When the Google-sponsored Open Handset Alliance launched its Android operating system, few could’ve predicted its future role in the piracy ecosystem.
With competing Apple products locked down, less restrictive Android devices eventually became the weapon of choice for developers, especially those with less conventional applications in mind.
The new age of piracy that followed evolved beyond the obvious Android characteristic of mobility and led to a global phenomenon of cheap, static set-top boxes, and a perpetual nightmare for the entertainment industries.
As a result, pressure on today’s policy and lawmakers to tackle ISDs (Illicit Streaming Devices) and related IPTV services is both sustained and international. Not even East Asia has been able to fend off demands to deploy Western-style intellectual property enforcement, so it’s no surprise that Taiwan is in the thick of the action.
Taiwan and Its Ubox Problem
There’s nothing particularly special about Taiwan’s illegal streaming plight, at least from a technical perspective. More than five years ago the USTR described Taiwan’s ISD problem as “rampant” but welcomed amendments to copyright law in 2019 that criminalized the provision of piracy apps, helping the public to access pirated content, and the importation or manufacture of piracy devices.
Those changes effectively amounted to an ‘ISD’ ban but at the turn of the decade, pirate set-top box usage had reached almost 30% of the population, with one product mentioned over and over again. Manufactured in China by Unblocktech, Ubox devices not only perform well but also contain software providing access to a huge range of pirated movie and TV show content, either straight out of the box or after following a rudimentary installation process.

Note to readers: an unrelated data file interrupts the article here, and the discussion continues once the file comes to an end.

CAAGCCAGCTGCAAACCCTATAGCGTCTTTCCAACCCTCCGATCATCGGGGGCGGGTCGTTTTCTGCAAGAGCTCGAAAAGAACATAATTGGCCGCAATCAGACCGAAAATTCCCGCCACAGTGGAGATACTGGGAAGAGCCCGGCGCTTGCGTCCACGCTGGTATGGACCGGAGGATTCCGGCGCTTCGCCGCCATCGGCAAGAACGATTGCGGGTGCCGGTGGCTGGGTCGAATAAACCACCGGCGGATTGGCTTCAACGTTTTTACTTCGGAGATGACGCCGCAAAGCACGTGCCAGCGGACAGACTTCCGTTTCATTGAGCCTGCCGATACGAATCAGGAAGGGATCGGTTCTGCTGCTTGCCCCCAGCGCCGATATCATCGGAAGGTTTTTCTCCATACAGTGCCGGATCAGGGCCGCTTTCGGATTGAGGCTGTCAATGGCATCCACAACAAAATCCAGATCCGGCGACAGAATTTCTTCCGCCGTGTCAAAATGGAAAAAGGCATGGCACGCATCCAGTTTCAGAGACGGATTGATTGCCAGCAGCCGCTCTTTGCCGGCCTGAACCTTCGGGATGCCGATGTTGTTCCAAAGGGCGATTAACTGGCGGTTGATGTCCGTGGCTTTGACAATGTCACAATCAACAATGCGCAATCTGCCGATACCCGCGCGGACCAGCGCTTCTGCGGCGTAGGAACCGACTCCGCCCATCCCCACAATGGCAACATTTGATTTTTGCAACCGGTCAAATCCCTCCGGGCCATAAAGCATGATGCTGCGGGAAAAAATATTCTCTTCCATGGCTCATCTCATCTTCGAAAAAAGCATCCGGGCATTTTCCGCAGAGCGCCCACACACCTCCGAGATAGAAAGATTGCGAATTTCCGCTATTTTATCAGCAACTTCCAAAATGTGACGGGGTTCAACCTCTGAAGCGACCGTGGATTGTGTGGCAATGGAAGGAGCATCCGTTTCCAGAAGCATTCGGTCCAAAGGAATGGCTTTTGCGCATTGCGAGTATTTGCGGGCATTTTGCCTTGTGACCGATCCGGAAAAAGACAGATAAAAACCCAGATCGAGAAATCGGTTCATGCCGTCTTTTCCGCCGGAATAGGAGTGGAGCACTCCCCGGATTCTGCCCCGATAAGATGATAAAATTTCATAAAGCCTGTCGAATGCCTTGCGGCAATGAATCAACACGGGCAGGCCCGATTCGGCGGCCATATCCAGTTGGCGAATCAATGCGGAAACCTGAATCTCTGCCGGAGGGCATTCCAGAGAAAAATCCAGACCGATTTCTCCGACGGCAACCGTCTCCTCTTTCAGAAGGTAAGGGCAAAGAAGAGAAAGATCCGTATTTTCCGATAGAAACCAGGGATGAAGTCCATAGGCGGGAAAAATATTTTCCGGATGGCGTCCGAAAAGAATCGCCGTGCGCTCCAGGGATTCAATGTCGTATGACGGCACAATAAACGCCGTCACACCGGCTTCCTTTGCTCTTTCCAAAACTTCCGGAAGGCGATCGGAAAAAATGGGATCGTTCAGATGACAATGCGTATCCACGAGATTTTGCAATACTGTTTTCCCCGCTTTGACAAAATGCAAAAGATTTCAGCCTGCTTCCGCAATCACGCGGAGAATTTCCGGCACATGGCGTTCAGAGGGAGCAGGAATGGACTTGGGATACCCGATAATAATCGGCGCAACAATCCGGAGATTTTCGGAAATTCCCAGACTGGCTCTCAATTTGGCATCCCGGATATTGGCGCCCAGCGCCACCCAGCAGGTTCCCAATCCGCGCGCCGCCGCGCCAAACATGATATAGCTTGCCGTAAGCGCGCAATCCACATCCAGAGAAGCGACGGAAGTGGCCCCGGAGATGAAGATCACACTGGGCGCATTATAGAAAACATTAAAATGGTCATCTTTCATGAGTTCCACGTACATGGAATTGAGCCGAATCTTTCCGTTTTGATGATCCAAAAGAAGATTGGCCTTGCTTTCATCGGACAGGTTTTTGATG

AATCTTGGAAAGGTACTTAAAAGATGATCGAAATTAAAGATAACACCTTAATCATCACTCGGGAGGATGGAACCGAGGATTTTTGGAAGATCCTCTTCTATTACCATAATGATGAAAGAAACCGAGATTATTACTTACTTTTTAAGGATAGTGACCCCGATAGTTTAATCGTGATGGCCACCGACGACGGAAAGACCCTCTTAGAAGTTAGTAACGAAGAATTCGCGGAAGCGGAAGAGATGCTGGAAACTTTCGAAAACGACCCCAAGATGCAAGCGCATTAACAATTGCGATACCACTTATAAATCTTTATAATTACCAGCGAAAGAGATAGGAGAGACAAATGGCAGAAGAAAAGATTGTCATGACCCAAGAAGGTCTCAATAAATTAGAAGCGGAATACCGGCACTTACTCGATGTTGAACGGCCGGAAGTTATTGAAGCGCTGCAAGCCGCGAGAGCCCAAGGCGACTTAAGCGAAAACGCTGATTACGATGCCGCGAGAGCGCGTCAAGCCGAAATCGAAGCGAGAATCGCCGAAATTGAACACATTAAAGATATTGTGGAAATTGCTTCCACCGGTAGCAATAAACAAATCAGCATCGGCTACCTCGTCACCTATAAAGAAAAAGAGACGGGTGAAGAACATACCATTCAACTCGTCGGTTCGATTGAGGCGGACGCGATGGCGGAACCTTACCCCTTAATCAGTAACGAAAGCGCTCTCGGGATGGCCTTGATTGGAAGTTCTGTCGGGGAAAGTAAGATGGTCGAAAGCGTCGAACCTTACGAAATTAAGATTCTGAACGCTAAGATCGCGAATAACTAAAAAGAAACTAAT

The clip above shows the Taiwan configuration but a US setup is also available. The devices are easy to buy and easy to use, two factors that are known to fuel piracy. When two high-profile public figures were spotted using Ubox devices to watch pirated Olympics streams last year, Unblocktech received free advertising and the new law got a poke in the eye.
Just a couple of months later in a report on Foreign Trade Barriers, the MPA said that while Taiwanese courts had delivered some positive results, punishments for copyright infringment were “non-deterrent”. In one case cited by the MPA, a six-month prison sentence was reduced to a fine.
Taiwan needed to do more or face the risk of undermining its international obligations under the TRIPS Agreement, the MPA warned. In the wake of the Olympics piracy debacle, Taiwan’s lawmakers seemed to agree.
Another Round of Copyright Amendments
After considerable work, earlier this year the Legislative Yuan passed a set of amendments (1,2) to tighten the Copyright Act and boost Taiwan’s efforts to join the Comprehensive and Progressive Agreement for Trans-Pacific Partnership (CPTPP), the trade agreement that rose from the ashes of the TPP.
In respect of set-top boxes, copyright law as amended will cover the following acts relating to unlicensed content, if committed with intent: